Expanded course description and learning objectives
The mythical narratives of the ancient Greeks and the Romans constitute a continuous tradition that extends from before the reach of history to the present day. Myths survive in literary texts and visual art because their narratives have continued to prove compelling and fascinating in different languages, historical eras, and social contexts (the myths of Odysseus, Heracles, and Oedipus are just a few examples). Literature and art of all kinds have been inspired to retell and represent their stories, while the search for the meaning of mythic stories has informed and profoundly influenced a great range of intellectual disciplines including literary criticism, anthropology, and psychoanalysis. In these ways, myths have and continue to exercise a fundamental influence on western culture and, in consequence, even today they maintain a certain cosy familiarity. On the other hand, the historical contexts in which the Greeks and Romans told and retold these mythical narratives are to us in the twenty-first century culturally alien and unfamiliar.
The aim of the course is two-fold: insofar as Greek and Roman culture is fundamental to the development of western culture, students will achieve a deeper historical understanding of the latter; yet because the world of the Greeks and Romans is in many ways radically different to our own, students will develop the conceptual tools for comprehending another culture and so enhance their ability to understand and critique their own cultures. The course is also one of the Foundations courses and as such is intended to provide students with a solid grounding for undergraduate study by cultivating generally applicable and transferable skills; these include the development of clear and logical academic writing, critical and analytical skills for reading and understanding texts, constructive participation in group discussion and debate (in tutorials), and basic methods and techniques of research.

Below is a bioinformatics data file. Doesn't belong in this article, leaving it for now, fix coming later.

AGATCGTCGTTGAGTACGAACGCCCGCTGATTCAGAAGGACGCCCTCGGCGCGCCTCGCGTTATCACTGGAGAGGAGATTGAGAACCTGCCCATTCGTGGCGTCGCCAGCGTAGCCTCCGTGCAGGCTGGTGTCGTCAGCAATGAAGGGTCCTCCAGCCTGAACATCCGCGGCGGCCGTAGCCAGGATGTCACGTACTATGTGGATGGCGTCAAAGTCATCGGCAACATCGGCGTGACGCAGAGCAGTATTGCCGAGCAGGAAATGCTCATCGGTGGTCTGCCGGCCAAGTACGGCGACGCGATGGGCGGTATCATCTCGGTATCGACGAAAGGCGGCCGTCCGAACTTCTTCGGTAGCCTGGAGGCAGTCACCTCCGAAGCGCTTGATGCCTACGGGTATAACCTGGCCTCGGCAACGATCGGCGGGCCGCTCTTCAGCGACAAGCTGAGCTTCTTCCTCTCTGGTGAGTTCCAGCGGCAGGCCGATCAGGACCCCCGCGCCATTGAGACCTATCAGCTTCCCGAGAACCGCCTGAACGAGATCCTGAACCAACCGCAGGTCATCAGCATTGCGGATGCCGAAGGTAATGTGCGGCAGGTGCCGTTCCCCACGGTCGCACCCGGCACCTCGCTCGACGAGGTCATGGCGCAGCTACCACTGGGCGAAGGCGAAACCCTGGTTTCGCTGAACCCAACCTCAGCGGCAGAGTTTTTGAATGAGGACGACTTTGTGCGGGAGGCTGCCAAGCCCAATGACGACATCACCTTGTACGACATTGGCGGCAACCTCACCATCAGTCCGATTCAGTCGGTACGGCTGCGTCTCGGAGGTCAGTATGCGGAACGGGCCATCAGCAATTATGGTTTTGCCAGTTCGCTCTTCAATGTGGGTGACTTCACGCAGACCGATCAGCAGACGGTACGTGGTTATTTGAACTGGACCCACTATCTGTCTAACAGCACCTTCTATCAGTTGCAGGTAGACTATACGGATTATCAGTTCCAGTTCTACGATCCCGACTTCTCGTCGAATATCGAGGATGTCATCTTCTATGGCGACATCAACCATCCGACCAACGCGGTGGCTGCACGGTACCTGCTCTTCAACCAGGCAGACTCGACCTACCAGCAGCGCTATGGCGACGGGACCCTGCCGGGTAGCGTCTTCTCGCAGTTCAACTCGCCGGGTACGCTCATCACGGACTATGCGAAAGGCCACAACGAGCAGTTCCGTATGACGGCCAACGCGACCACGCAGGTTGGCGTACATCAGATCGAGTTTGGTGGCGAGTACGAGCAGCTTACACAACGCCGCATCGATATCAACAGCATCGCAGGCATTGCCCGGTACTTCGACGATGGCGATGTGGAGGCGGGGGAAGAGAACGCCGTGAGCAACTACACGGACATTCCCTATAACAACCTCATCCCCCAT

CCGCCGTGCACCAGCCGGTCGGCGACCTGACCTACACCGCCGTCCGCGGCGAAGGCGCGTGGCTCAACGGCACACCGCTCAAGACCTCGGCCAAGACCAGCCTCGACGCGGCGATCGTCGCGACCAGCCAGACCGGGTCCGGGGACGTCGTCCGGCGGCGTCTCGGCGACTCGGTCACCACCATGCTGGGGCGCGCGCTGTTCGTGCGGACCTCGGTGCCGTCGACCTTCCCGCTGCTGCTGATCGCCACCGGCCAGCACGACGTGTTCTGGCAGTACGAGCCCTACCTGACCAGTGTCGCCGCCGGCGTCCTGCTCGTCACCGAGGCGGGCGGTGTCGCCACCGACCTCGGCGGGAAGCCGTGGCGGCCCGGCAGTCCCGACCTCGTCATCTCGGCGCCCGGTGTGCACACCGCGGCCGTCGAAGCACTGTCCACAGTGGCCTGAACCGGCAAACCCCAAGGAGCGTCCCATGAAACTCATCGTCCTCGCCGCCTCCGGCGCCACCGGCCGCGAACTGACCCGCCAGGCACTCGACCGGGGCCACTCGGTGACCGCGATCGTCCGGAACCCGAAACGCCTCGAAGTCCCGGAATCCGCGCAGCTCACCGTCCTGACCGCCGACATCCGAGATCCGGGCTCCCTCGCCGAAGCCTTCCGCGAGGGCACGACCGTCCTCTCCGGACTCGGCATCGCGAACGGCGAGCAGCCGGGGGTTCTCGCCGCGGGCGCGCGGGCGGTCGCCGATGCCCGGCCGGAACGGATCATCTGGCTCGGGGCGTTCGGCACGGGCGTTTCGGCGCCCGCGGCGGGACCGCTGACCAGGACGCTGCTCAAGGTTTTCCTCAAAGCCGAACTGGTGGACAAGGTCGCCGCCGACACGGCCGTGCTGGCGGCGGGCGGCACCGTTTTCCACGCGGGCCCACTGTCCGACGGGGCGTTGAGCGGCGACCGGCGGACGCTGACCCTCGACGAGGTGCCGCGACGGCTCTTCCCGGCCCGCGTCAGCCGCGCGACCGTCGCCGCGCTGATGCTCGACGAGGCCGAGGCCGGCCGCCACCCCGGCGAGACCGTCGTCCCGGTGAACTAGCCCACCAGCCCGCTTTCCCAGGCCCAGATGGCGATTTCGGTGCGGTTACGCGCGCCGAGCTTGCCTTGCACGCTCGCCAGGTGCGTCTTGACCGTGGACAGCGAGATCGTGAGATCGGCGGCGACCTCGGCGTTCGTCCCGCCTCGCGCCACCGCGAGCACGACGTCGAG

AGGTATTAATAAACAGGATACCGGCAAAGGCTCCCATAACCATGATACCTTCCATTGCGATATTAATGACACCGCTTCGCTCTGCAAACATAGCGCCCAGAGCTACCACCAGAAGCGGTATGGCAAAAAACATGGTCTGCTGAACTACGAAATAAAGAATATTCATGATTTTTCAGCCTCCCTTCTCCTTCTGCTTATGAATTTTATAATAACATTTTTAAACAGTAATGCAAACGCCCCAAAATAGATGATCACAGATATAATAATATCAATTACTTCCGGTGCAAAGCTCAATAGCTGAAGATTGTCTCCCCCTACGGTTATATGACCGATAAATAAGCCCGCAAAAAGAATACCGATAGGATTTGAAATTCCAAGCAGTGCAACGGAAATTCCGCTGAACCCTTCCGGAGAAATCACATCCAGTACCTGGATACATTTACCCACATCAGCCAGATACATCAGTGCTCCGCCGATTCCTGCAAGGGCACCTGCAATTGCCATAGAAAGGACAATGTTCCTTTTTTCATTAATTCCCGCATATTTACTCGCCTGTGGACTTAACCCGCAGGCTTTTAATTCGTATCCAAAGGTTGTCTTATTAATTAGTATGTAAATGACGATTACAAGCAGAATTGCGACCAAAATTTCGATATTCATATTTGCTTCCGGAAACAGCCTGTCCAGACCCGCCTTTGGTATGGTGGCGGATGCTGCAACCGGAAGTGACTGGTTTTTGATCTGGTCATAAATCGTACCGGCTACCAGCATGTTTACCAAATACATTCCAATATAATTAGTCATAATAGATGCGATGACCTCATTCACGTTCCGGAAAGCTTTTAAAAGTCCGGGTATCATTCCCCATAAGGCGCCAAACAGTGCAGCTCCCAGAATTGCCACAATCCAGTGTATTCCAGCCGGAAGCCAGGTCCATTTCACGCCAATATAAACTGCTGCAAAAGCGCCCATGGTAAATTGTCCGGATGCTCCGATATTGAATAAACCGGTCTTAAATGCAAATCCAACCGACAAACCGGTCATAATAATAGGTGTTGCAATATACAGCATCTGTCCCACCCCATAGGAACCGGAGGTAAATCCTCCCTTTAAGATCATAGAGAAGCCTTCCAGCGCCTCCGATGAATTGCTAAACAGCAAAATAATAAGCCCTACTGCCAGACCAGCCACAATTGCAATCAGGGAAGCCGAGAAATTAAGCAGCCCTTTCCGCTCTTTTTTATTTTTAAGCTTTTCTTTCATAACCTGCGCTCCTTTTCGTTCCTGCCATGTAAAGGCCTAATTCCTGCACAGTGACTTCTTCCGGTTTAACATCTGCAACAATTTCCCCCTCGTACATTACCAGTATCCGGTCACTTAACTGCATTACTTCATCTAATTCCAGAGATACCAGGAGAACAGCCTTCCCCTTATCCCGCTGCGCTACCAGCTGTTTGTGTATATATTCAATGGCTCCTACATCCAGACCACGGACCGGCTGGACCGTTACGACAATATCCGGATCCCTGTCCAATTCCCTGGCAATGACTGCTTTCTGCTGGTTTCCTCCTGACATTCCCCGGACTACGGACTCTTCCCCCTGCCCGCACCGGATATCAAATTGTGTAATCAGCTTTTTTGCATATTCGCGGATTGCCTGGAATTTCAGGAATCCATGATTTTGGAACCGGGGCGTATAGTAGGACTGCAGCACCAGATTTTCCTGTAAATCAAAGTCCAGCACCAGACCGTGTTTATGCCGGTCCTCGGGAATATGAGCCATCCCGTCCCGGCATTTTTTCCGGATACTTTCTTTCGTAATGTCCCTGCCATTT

1) Aeschylus, Oresteia, trans. Christopher Collard (Oxford World’s Classics) 2) Hesiod, Works and Days and Theogony, trans. Stanley Lombardo (Hackett) 3) Homer, The Iliad of Homer, trans. Richmond Lattimore (University of Chicago Press) 4) Homer, The Odyssey of Homer, trans. Richmond Lattimore (HarperCollins) 5) Ovid, Metamorphoses, trans. David Raeburn (Penguin Classics) 6) Sophocles, Sophocles I Oedipus the King, Oedipus at Colonus, Antigone (University of Chicago)
Students are expected to complete the assigned reading before the lecture and to bring copies of the assigned books to lectures and tutorials. Please refer to the lecture schedule at the end of this syllabus.
Assignments and Evaluation
1. Short in-class essay on Hesiod’s Theogony to be written in tutorials the week of October 7th (500-600 words or four to five double-spaced, hand-written pages; 10%) 2. Short essay on Homer’s Iliad due in lecture on November 8th (500-600 words or two double-spaced pages to be written on a computer and printed on a printer; 10%) 3. Term test on Hesiod’s Theogony, Homer’s Iliad, and Odyssey (Books 1-12) to be written in tutorials the week of November 25th. 4. Analytical essay on Homer’s Odyssey due at the end of the lecture on Tuesday, January 21st (1000-1200 words or four double-spaced pages; 15%). 5. Essay on Greek Tragedy (Aeschylus or Sophocles) due at the end of the lecture on Tuesday, March 4th (1250-1500 words or five double-spaced pages; 15%). 6. Final comprehensive exam in the April exam period (date t.b.a.); 25%. 7. Tutorial participation 10%
Academic Integrity Tutorial
Each student must complete the academic integrity tutorial AND the academic integrity checklist, available at the urls below. You must receive a score of 100% on the academic integrity tutorial, print off your results, and submit them to your tutorial leader along with your first take-home essay, due on...
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